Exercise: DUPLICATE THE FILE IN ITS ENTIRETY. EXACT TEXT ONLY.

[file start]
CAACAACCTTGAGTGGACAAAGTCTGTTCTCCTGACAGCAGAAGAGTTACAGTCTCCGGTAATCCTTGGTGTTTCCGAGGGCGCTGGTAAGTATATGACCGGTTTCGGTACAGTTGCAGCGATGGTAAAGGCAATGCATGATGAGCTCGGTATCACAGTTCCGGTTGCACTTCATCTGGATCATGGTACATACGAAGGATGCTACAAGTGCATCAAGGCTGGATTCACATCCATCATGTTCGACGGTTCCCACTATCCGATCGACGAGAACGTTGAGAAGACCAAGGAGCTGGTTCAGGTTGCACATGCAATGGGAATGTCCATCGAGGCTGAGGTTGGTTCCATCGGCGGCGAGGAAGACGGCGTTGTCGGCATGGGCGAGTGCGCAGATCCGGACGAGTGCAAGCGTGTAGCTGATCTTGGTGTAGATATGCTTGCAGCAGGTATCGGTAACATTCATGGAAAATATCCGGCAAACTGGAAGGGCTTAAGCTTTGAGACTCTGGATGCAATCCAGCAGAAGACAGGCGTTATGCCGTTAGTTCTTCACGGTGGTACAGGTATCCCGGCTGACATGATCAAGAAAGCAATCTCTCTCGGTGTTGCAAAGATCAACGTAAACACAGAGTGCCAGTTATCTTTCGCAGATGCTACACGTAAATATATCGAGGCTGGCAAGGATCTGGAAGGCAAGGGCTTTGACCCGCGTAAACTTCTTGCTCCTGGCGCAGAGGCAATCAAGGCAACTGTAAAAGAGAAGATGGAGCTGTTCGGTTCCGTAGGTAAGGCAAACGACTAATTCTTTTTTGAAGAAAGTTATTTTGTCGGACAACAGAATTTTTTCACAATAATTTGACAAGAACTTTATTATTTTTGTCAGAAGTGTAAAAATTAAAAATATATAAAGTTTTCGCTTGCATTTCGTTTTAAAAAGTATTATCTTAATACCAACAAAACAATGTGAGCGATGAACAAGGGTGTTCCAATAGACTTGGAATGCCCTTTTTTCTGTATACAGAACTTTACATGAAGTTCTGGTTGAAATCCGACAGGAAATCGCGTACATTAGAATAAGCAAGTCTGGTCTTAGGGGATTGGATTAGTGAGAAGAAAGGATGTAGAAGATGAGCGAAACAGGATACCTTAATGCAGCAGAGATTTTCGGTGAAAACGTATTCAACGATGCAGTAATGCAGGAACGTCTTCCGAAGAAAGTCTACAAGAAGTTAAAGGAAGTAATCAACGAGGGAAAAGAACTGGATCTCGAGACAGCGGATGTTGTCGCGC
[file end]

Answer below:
CAACAACCTTGAGTGGACAAAGTCTGTTCTCCTGACAGCAGAAGAGTTACAGTCTCCGGTAATCCTTGGTGTTTCCGAGGGCGCTGGTAAGTATATGACCGGTTTCGGTACAGTTGCAGCGATGGTAAAGGCAATGCATGATGAGCTCGGTATCACAGTTCCGGTTGCACTTCATCTGGATCATGGTACATACGAAGGATGCTACAAGTGCATCAAGGCTGGATTCACATCCATCATGTTCGACGGTTCCCACTATCCGATCGACGAGAACGTTGAGAAGACCAAGGAGCTGGTTCAGGTTGCACATGCAATGGGAATGTCCATCGAGGCTGAGGTTGGTTCCATCGGCGGCGAGGAAGACGGCGTTGTCGGCATGGGCGAGTGCGCAGATCCGGACGAGTGCAAGCGTGTAGCTGATCTTGGTGTAGATATGCTTGCAGCAGGTATCGGTAACATTCATGGAAAATATCCGGCAAACTGGAAGGGCTTAAGCTTTGAGACTCTGGATGCAATCCAGCAGAAGACAGGCGTTATGCCGTTAGTTCTTCACGGTGGTACAGGTATCCCGGCTGACATGATCAAGAAAGCAATCTCTCTCGGTGTTGCAAAGATCAACGTAAACACAGAGTGCCAGTTATCTTTCGCAGATGCTACACGTAAATATATCGAGGCTGGCAAGGATCTGGAAGGCAAGGGCTTTGACCCGCGTAAACTTCTTGCTCCTGGCGCAGAGGCAATCAAGGCAACTGTAAAAGAGAAGATGGAGCTGTTCGGTTCCGTAGGTAAGGCAAACGACTAATTCTTTTTTGAAGAAAGTTATTTTGTCGGACAACAGAATTTTTTCACAATAATTTGACAAGAACTTTATTATTTTTGTCAGAAGTGTAAAAATTAAAAATATATAAAGTTTTCGCTTGCATTTCGTTTTAAAAAGTATTATCTTAATACCAACAAAACAATGTGAGCGATGAACAAGGGTGTTCCAATAGACTTGGAATGCCCTTTTTTCTGTATACAGAACTTTACATGAAGTTCTGGTTGAAATCCGACAGGAAATCGCGTACATTAGAATAAGCAAGTCTGGTCTTAGGGGATTGGATTAGTGAGAAGAAAGGATGTAGAAGATGAGCGAAACAGGATACCTTAATGCAGCAGAGATTTTCGGTGAAAACGTATTCAACGATGCAGTAATGCAGGAACGTCTTCCGAAGAAAGTCTACAAGAAGTTAAAGGAAGTAATCAACGAGGGAAAAGAACTGGATCTCGAGACAGCGGATGTTGTCGCGC